Connected \\ March 25, 2020
Hunkering down in New England
Winter in New England often means staying inside until the storm blows over. For many, being relegated to our homes when it is not safe to carry on with the regularities of day-to-day life reminds us of the Blizzard of ’78. School and work were cancelled, cars were not going anywhere for days and it was weeks before things seemed normal again. It is why we have the French Toast Emergency Alert System in place — storm’s coming, better fill up on bread, milk and eggs!
Arthur Clifton Goodwin, Boston Public Garden in Winter, 1930s. Oil on canvas. Collection of Carolyn A. and Peter S. Lynch. Photo by Bob Packert/PEM.
If there is one thing New Englanders have learned, it is the fine art of staying indoors and getting cozy. And while we secretly (or not so secretly) relish the unexpected free time that a snow day provides, what we are facing now makes a blizzard seem like a walk in the park. It is an unnerving and confusing time as we all come to terms with the fact that, for the health and well-being of our communities, we may be “snowed-in” well into the spring.
#PEMfromHome with Abner, pictured left, and Victor. Photo courtesy of Victor Oliveira.
So I thought I could provide an inside look at how to pass the time, besides the obvious and unimaginative binging of streaming TV (time to watch all eight seasons of that show you have been meaning to get to, if you can remember what it is called).
You can tackle some household projects that you have been putting off. Here are some I am working on:
- Finding the right blue for our living room. (We are leaning toward Saxon Blue.)
- Organizing my shoes from a single monk strap to the rarely-seen triple monk. (I cannot resist a monk, it is a problem.)
- Sorting out the spice rack with Abner, my cat. (He abhors disorganization.)
- And as the buyer for the amazing PEM store, here are some items from the shop I am trying out at home:
Organization in-action! Photo courtesy of Victor Oliveira.
A “Quarantini” photo courtesy of Victor Oliveira.
Planning a tele-date with friends. It’s a virtual happy hour where we discuss how to mix the perfect “Quarantini” using The Flower Cocktail Kit, an array of floral elixirs. Here is my favorite concoction, so far:
- Fresh Lemon juice
- Violet Elixir
- Shaken with ice
At first glance, the game Photosynthesis appears to be about growing happy trees that would make Bob Ross proud. But really, it's a game of strategy. Plant your trees to get the best sunlight so they will grow faster and position them to block the sun from your opponent’s plantings. Once the sun has revolved around the board three times, the game is over. I like this game because the directions are fairly straightforward and because it is sustainably made and uses very little plastic.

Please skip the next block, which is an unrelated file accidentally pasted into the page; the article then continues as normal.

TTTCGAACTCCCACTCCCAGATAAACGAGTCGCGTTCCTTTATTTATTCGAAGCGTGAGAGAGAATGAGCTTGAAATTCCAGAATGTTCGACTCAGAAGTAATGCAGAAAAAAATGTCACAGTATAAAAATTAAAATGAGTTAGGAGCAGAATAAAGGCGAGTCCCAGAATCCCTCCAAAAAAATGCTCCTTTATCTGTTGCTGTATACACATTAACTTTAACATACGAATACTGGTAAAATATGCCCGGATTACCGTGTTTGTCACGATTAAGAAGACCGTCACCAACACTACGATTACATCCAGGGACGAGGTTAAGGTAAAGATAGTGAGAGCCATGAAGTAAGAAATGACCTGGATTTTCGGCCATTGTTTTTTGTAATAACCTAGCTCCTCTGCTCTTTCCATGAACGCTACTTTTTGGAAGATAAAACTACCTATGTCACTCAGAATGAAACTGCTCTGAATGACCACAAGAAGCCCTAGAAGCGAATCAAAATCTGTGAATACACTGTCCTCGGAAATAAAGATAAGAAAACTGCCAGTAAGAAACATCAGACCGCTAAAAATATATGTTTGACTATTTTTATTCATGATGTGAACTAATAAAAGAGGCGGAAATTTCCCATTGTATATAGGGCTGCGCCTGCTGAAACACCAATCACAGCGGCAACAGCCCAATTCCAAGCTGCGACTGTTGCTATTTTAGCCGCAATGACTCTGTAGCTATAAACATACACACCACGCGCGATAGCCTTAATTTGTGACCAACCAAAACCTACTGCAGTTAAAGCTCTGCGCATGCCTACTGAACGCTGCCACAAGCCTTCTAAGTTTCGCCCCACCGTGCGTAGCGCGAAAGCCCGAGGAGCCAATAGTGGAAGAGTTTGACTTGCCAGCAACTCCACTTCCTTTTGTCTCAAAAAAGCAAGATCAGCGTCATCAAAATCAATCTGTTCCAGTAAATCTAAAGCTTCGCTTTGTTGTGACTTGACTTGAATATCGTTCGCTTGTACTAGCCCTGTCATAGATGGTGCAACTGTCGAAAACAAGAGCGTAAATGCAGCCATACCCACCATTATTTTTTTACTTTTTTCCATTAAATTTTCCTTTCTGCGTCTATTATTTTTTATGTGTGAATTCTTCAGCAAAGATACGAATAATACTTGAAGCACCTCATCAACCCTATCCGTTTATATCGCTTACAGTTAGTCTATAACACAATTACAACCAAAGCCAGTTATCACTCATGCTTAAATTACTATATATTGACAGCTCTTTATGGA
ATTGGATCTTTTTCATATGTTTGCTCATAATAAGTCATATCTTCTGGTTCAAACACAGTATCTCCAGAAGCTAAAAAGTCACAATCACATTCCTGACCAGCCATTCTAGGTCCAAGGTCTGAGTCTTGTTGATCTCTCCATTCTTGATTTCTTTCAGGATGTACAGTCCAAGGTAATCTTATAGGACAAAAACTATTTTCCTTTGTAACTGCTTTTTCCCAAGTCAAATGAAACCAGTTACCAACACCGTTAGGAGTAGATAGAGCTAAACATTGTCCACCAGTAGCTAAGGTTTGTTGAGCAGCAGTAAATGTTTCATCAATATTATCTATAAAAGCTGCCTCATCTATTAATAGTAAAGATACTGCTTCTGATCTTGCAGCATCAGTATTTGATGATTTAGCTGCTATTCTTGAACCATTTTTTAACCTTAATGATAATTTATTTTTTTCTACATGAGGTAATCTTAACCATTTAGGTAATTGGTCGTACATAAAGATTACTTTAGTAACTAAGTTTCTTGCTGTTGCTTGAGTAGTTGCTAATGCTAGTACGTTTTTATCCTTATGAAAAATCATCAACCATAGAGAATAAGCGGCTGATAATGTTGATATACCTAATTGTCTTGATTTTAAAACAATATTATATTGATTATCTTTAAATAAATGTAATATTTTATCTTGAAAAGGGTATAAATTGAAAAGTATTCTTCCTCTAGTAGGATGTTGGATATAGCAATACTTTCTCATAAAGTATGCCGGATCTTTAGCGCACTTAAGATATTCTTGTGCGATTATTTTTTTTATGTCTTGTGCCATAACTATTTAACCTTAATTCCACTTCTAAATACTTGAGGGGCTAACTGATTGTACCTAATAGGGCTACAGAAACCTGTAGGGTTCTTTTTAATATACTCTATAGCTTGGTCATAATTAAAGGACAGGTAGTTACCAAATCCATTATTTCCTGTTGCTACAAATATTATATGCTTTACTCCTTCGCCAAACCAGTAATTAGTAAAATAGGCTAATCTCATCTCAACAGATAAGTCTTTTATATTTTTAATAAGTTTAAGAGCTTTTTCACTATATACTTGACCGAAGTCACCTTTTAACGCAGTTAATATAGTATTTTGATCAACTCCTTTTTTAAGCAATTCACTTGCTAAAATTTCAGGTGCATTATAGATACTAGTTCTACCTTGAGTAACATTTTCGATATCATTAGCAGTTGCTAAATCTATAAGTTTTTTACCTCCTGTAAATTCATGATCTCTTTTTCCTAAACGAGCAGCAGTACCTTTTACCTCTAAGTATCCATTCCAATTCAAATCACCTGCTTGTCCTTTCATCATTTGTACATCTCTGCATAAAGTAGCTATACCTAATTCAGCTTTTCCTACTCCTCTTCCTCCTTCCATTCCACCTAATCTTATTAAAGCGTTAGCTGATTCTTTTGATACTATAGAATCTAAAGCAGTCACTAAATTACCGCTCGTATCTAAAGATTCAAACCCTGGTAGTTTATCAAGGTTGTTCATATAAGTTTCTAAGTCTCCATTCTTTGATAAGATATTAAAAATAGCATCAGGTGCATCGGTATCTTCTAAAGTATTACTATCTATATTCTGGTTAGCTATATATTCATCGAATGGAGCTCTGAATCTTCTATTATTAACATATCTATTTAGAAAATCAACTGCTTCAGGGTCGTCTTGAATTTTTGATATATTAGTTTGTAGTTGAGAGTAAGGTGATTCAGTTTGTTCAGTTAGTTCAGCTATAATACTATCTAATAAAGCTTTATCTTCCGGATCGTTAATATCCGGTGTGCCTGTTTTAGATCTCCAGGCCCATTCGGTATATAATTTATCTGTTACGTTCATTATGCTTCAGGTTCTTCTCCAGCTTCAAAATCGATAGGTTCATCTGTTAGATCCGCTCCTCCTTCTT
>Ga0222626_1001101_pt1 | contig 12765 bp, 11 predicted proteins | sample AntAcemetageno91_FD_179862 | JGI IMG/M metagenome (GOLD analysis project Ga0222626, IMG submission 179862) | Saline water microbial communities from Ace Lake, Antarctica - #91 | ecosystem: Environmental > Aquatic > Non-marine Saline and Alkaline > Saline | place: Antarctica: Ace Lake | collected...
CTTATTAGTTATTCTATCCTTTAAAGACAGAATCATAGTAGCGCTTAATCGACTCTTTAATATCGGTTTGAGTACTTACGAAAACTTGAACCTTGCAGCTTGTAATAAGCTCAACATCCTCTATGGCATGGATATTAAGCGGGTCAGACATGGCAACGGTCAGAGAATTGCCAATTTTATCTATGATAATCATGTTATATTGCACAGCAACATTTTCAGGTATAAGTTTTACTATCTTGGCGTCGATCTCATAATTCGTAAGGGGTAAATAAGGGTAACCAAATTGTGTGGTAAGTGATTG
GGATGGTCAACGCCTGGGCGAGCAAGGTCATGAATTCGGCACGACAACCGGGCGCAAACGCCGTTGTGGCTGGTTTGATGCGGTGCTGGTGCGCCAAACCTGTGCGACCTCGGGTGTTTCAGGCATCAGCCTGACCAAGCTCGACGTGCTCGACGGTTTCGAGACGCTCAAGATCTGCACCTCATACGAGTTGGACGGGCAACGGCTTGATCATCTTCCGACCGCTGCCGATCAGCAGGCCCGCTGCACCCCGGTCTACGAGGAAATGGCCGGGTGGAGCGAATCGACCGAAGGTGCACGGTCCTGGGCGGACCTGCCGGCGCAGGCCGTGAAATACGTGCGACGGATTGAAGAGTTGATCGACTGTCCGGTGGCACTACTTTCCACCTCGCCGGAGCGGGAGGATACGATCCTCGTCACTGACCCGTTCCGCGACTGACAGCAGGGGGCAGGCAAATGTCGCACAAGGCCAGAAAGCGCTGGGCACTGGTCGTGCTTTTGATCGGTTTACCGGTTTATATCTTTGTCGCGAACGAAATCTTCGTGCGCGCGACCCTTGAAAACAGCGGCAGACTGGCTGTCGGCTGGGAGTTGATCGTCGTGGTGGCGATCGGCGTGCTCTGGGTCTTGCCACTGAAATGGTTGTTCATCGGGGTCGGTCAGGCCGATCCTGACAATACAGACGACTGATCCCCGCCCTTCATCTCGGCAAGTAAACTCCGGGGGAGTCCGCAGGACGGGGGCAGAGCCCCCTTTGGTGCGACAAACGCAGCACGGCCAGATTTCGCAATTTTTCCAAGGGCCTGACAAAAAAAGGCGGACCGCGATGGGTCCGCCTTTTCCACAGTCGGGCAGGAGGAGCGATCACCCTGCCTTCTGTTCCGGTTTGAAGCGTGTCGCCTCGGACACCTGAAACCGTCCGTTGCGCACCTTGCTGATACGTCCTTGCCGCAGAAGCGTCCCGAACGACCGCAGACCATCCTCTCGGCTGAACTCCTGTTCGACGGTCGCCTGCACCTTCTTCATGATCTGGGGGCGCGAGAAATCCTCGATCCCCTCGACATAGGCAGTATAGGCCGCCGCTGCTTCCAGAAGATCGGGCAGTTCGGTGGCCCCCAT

Together, we can bring paint-by-numbers back into Vogue! Oh, the smell of the paint and the tininess of the brush. My inner frustrated artist is finally appeased. Who needs therapeutic coloring books when paint-by-number kits are just waiting to push our digital dexterity to the limit?
Royal & Langnickel Paint-By-Number Tawny Owls.
Abner and his solar system puzzle. Photo courtesy of Victor Oliveira
Puzzles, Puzzles, Puzzles: They are back and just in time. The perfect indoor activity. Toss one on a table and work on it at your own pace or as a group. Leave it out for however long it takes. Come back to it in between cleansing episodes of The Good Place. Abner chose this one.
A cozy pair of socks. The PEM store has dozens of different socks, each of which I will describe in detail right now. Not really, but I will point out Zkano, an independent, woman-owned company. These organic cotton socks are made in Fort Payne, Alabama, a town that was once known as the sock capital of the world before outsourcing all but put an end to American textile manufacturing. Zkano uses sustainable methods, and they’ve been keeping workers employed (and feet toasty) since 2009.
Zkano socks at the PEM Shop! Photo courtesy of Victor Oliveira.
Spring planting season will soon be here, so start thinking about gardening and cultivating your wee seedlings indoors. Each year, Hudson Valley Seed Company challenges artists to create art for the cover of their packets that illustrate the story of the seeds. The company is committed to providing seeds that are cultivated organically and sourced locally and sustainably, preserving crop diversity by selecting unique varieties. Every seed variety is open-pollinated, many are heirloom and organic and never GMO. Guess which one of these is a priority at our house?
Plant priorities! Photo courtesy of Victor Oliveira.
Follow the PEM Shop on Instagram for the most up-to-date items to enjoy while spending time at home!
Inside the PEM Shop. Photo by Bob Packert/PEM.
We sincerely appreciate your PEM Shop purchase, now more than ever! All purchases directly support the Peabody Essex Museum and its educational programming.
The PEM staff wishes everyone health, safety and calm during the COVID-19 shutdown. Museums provide light and inspiration during challenging times. We will be creative in maintaining PEM’s relationship with you in this time of crisis. We look forward to welcoming you back to the museum when the public health crisis has subsided. For more information and updates, please visit pem.org and keep in touch through our Facebook, Twitter, Instagram and YouTube. And of course, shop PEM online at pemshop.com for all of your quarantine-entertainment needs!